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Gordon Pepper

I remember "The Muppet Show" when I was a kid. I sat down there, transfixed to the television set, watching Kermit, Miss Piggy, Fozzie, Gonzo, Scooter, the Swedish Chef, Dr. Bunsen Honeydew, Beaker and the rest of the gang attempt to put on a musical performance once a week (and once a day in repeats). My favorite Muppet? Animal. (Animal! Animal! RWAAAAAAAA).

I have seen all three Muppet trilogy movies (The Muppet Movie, The Great Muppet Caper, The Muppets Take Manhattan) in the theater. I have caught their versions of Treasure Island, a Christmas Carol and The Wizard of Oz. I even caught Muppets in Space. I saw the Muppet tribute to Jim Henson. Heck, I've even seen Kermit and Miss Piggy battle it out on Hollywood Squares.

So it comes as no surprise that I am intrigued by the potential of "America's Next Top Muppet". What surprises me, however, is the buzz around it - and yes, there's plenty of buzz around it. People love their old time shows - and they love their Muppets.

The buzz seems to come in 2 flavors. The first type is that they want to see the Muppets - and they would love to see a revival. In the game show world, there have been many successful revivals of classic shows. The new version of Jeopardy! is enjoying it's 20-plus seasons on the air, while Family Feud, though not at 10 years just yet, is getting closer to that mark. The 'New' Price is Right is arguably the most successful revival of a show as it is approaching it's 35th year on television.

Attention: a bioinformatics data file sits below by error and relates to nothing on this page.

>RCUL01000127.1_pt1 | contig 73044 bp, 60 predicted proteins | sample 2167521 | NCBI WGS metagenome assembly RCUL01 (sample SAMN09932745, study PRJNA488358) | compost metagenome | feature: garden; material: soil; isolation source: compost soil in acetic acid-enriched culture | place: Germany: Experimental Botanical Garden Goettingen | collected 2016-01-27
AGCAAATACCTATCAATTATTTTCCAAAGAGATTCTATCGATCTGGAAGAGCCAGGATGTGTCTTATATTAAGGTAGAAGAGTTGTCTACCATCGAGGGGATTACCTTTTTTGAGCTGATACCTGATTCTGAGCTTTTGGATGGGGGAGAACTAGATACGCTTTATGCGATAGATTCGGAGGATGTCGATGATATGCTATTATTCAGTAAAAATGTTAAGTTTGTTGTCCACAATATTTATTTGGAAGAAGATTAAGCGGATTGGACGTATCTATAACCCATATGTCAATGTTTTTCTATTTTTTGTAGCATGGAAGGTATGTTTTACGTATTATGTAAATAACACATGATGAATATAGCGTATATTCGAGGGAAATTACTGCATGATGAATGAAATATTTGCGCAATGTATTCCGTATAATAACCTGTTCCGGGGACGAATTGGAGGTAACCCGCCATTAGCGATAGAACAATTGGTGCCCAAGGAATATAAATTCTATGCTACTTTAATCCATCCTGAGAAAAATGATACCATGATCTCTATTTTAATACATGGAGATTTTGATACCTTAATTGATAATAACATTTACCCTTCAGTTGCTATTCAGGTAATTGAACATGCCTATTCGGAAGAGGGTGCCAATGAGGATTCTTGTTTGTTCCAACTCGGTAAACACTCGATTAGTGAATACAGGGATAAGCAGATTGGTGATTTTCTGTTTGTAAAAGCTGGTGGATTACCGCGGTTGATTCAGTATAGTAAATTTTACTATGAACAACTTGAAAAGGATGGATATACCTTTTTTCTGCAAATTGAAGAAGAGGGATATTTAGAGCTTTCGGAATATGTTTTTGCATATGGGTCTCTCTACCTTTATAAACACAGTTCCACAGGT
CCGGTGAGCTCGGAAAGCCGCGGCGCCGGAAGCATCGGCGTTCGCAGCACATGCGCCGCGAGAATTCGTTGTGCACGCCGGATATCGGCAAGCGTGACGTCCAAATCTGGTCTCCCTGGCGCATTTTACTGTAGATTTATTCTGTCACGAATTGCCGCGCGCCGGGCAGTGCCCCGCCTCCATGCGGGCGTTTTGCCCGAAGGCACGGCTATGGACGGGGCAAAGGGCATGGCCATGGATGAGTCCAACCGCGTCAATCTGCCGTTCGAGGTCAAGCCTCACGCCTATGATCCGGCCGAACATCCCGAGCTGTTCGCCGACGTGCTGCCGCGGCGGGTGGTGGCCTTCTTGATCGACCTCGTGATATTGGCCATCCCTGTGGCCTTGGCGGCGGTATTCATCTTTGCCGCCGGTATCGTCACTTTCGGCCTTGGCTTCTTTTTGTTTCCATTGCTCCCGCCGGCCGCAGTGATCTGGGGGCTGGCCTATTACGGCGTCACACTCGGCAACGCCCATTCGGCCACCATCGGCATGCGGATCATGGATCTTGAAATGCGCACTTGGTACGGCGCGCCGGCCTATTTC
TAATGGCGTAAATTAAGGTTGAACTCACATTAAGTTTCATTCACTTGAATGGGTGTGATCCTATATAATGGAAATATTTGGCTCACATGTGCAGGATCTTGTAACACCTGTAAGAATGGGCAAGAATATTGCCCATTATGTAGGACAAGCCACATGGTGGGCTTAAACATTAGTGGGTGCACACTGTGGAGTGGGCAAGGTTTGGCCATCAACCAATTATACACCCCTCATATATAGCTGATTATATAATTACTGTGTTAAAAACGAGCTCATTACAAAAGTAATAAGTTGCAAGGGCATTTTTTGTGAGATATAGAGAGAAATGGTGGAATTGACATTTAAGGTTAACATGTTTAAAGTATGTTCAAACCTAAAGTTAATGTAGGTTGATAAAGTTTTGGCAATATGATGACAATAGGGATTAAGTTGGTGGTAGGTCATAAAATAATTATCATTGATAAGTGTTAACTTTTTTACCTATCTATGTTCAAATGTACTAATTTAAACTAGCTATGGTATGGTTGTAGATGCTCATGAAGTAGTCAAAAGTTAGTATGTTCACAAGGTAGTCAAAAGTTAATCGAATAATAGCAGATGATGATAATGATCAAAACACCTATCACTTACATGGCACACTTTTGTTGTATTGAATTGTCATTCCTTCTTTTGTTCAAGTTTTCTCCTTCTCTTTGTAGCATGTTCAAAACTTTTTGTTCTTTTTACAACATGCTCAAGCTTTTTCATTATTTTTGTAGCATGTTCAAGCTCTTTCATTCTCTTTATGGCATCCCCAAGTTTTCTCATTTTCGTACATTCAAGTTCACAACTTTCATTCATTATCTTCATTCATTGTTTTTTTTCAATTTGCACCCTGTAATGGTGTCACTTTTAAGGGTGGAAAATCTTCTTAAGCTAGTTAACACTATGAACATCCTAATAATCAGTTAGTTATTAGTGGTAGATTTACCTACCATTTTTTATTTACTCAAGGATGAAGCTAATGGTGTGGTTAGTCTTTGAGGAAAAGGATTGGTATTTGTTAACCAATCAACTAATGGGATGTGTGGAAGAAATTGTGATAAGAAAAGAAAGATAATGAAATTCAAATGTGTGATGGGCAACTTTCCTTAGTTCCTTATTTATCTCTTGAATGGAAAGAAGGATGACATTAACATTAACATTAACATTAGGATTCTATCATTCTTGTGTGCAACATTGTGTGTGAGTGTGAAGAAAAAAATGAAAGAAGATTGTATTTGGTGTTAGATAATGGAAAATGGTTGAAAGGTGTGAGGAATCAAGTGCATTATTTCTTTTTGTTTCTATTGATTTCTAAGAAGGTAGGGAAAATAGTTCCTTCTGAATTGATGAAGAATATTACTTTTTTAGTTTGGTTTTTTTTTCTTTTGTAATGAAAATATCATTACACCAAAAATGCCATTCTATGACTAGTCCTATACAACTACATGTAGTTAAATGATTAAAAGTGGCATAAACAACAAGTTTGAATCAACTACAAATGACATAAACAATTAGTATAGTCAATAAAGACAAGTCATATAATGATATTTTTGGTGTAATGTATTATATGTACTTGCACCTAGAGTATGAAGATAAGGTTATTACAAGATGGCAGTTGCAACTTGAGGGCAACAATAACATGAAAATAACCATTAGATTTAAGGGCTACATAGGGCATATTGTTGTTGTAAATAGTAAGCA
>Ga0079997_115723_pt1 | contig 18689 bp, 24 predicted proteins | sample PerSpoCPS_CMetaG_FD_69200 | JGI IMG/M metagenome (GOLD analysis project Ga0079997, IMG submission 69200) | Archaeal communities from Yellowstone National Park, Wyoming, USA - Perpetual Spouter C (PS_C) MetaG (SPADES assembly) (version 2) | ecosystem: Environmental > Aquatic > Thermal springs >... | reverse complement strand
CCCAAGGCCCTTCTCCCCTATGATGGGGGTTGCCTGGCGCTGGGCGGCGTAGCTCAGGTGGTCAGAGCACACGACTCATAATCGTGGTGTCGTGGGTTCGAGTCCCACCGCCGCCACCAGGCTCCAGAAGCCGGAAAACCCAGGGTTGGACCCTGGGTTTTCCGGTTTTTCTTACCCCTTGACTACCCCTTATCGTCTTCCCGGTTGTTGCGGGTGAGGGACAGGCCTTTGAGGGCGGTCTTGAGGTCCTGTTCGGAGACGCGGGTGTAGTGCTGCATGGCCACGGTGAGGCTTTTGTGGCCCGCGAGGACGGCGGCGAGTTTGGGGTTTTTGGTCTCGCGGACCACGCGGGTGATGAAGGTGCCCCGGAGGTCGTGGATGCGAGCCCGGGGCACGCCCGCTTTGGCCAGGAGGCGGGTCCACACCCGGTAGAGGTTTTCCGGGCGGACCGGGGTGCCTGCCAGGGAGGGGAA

Yet for all of those people who want to see the Muppets on the air, there is an equal number of people who don't want to see the Muppets legacy tarnished. These people think that when Jim Henson passed from our world, he took the soul of the Muppets with them. In addition, there have been game shows based on old shows that have not done very well and have even taken the show that it was based on down a few notches. The Next Partridge Family, anyone? What about Fame? Gilligan's Island, anyone? Even non-game shows (AfterM*A*S*H, Golden Palace, Three's a Crowd, and the soon to be canned Joey) that are trying to extend the life of a classic have been known to fall on it's face.

So what's my opinion? I think that any fear of the Muppets being a shell of their former selves is tempered by the sheer desire to see the Muppets in new episodes. Granted, there have been two revivals attempted of the Muppets that have failed, but I am always willing to see them try again - as long as they keep it in the spirit of the Muppets and to not curtail it too much on the present day. There has been enough shows on both the reality and the satirical circuit to show the Muppets what things will work and what things won't work.

Ok Muppets - you get the green light from me to try to get things started with the most sensational inspirational celebrational Muppetational new Muppet Show. Just don't make me sound like either Statler or Waldorf by the end of it.

Gordon Pepper is part-Muppet. E-mail him at


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